I’ve talked a bit previously about how I think it’s necessary for girls in punk and hardcore to have positive role models. I came across something this week which has cemented for me yet another role model for being the best person I can be. I’m talking about Laura Jane Grace, the vocalist/ guitarist for Against Me!. This doesn’t really have much to do with Against Me! as a band. To be honest, I haven’t really been a fan of their music for a while, though I do consider their album, Transgender Dysphoria Blues, one of the most important albums that will be released this year. I don’t need to rehash her backstory. I consider her a brave, strong individual and we should all take a page out of her book on how to deal with the obstacles life throws at us with poise and compassion. This aspect of compassion is what I consider to be really important, and this trait has been cemented by the news that Grace will front a web series that will not only look at her experience of coming out, but also those of other transgender men and women. It will be shown on AOL and is called True Trans (after the EP of the same name Against Me! released as a preview of the newer record). The show explores what gender means to these people as a way of helping Grace understand her new role in the world. The show starts showing at AOL.com in the US 10 Oct, but a trailer is online now. Hopefully we see it here too. firstname.lastname@example.org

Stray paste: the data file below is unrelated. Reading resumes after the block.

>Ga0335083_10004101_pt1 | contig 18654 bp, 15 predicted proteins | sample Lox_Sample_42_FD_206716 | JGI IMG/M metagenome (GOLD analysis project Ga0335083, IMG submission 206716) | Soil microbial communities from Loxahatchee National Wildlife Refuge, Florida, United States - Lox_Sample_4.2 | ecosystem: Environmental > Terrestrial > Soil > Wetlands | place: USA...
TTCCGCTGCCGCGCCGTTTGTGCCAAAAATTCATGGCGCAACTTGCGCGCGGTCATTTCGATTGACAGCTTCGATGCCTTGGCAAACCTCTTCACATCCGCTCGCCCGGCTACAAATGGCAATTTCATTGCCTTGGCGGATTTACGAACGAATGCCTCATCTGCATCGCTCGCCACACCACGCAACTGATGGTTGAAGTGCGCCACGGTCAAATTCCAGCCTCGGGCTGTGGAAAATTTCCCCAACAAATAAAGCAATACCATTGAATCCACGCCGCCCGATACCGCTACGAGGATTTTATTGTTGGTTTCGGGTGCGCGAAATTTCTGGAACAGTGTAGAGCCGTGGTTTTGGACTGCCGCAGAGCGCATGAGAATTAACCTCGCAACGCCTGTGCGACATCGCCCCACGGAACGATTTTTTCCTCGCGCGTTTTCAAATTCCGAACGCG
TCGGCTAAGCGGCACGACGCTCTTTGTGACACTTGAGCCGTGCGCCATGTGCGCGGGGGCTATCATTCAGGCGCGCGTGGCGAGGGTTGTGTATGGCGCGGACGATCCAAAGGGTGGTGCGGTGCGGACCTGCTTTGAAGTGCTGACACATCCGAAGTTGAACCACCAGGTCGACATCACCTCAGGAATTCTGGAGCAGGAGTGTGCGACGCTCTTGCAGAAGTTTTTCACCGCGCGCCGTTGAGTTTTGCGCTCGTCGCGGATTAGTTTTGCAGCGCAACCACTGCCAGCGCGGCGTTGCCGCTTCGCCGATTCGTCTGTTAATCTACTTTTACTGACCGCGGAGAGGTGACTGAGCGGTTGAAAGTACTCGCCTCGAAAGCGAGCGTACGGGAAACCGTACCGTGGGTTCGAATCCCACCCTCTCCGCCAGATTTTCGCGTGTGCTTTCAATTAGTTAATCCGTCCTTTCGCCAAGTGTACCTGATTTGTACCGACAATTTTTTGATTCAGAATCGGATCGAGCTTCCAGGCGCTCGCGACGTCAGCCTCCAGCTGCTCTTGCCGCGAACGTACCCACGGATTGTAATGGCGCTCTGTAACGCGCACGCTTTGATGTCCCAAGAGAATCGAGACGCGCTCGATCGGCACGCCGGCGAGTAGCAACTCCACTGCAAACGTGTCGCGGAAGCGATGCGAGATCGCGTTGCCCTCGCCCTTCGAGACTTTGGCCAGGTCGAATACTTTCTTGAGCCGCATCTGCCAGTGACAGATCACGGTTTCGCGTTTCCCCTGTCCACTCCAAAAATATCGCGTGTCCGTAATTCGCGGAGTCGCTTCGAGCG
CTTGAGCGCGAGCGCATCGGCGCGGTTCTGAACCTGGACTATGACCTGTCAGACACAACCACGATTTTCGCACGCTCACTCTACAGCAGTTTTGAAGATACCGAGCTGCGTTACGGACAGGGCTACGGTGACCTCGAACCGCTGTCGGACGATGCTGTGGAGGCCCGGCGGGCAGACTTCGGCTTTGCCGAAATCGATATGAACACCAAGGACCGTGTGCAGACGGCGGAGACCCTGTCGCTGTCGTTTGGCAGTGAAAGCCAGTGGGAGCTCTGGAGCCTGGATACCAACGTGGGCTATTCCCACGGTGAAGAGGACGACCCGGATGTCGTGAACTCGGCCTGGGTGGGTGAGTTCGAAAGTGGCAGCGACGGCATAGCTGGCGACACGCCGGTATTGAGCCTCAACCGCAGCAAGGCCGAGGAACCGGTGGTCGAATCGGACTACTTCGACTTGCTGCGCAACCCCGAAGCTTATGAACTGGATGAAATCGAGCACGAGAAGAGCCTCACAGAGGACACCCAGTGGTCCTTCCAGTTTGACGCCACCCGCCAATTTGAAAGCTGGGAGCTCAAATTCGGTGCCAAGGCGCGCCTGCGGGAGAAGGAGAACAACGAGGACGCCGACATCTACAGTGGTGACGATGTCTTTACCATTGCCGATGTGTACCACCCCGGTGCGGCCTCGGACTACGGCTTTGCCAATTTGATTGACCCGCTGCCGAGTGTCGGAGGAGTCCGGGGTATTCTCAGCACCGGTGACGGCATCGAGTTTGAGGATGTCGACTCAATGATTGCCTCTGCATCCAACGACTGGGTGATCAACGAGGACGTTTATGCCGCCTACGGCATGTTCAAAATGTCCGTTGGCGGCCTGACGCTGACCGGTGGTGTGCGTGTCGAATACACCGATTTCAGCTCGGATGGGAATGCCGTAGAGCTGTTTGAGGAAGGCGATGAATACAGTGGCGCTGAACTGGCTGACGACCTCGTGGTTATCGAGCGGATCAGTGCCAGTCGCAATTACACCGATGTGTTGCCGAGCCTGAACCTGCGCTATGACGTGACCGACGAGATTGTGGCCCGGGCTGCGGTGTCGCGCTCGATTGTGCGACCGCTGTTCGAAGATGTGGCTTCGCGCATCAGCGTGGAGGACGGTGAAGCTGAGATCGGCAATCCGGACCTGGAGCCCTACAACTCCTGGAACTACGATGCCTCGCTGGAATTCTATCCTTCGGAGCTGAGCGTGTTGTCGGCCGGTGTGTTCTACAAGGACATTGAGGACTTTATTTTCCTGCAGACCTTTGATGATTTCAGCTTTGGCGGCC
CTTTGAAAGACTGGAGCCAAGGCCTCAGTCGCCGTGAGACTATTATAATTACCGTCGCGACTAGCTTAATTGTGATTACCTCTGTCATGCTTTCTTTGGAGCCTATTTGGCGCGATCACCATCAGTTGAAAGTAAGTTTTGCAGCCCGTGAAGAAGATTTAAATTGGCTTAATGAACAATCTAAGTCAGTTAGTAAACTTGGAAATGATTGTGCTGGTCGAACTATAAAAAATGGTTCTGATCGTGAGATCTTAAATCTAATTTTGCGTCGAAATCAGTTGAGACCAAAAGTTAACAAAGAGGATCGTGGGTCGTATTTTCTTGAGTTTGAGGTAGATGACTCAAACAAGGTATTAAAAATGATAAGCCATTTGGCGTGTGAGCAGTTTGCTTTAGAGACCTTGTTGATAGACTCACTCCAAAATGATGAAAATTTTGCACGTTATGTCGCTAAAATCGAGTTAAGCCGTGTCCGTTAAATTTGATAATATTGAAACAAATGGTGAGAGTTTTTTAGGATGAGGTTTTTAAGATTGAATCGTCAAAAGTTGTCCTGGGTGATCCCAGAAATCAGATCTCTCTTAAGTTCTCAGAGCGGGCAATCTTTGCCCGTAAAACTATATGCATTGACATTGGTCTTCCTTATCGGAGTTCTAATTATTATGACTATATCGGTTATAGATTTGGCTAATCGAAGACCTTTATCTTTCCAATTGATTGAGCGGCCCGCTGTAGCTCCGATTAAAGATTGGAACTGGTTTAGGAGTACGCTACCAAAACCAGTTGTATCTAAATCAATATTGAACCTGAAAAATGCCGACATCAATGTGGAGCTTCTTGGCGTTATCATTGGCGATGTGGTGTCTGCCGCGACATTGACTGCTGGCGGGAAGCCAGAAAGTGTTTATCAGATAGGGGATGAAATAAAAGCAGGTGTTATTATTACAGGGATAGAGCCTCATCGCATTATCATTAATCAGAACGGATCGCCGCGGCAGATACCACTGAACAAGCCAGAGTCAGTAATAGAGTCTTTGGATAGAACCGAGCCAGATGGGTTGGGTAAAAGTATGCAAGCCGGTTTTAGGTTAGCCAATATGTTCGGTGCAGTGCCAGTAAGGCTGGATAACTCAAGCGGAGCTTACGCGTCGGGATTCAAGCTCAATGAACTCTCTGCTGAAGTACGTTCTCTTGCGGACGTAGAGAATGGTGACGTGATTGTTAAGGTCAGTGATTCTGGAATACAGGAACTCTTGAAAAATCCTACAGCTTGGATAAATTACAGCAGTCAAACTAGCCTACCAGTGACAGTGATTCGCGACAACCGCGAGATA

THE MUSIC • 10TH SEPTEMBER 2014 • 47
opinion ROOTS DOWN
GET IT TOGETHER
BLUES ‘N’ ROOTS WITH MICHAEL SMITH
DIVES INTO YOUR SCREENS AND IDIOT BOXES WITH GUY DAVIS
HIP HOP WITH JAMES D’APICE
GARY CLARK JR
It’s not every day a musician gets to buy the place that launched a thousand careers, including his own, but that’s just what Austin, Texas guitarist Gary Clark Jr did recently. In collaboration with a local businessman, the guitarist bought the legendary hometown venue, Antone’s, which was originally owned by local promoter Clifford Antone, who discovered Clark. One of the many great “discoveries” brought to Australia by the people behind Bluesfest in recent years, Clark, though something of a child prodigy, only released his debut album 110 in 2004 when he was 20. It was his third album and first major label release, 2012’s Blak And Blu that finally put him on the international map. He’s about to release a two-CD live album, simply titled Gary Clark Jr Live, recorded at various concerts around the world over the past year. A new album of course puts him in the running to be invited back to play Bluesfest 2015, where he would be joining the already announced Black Keys, Train, Michael Franti & Spearhead and Trombone Shorty among what is sure to be many, many more. So who else might we expect? Dr John? John Mayall perhaps? Surely Iggy Pop, since the Big Day Out isn’t around now to bring him over. And might Bluesfest be the platform to relaunch a reunited Midnight Oil? After all, Peter Garrett has a lot more time on his hands these days.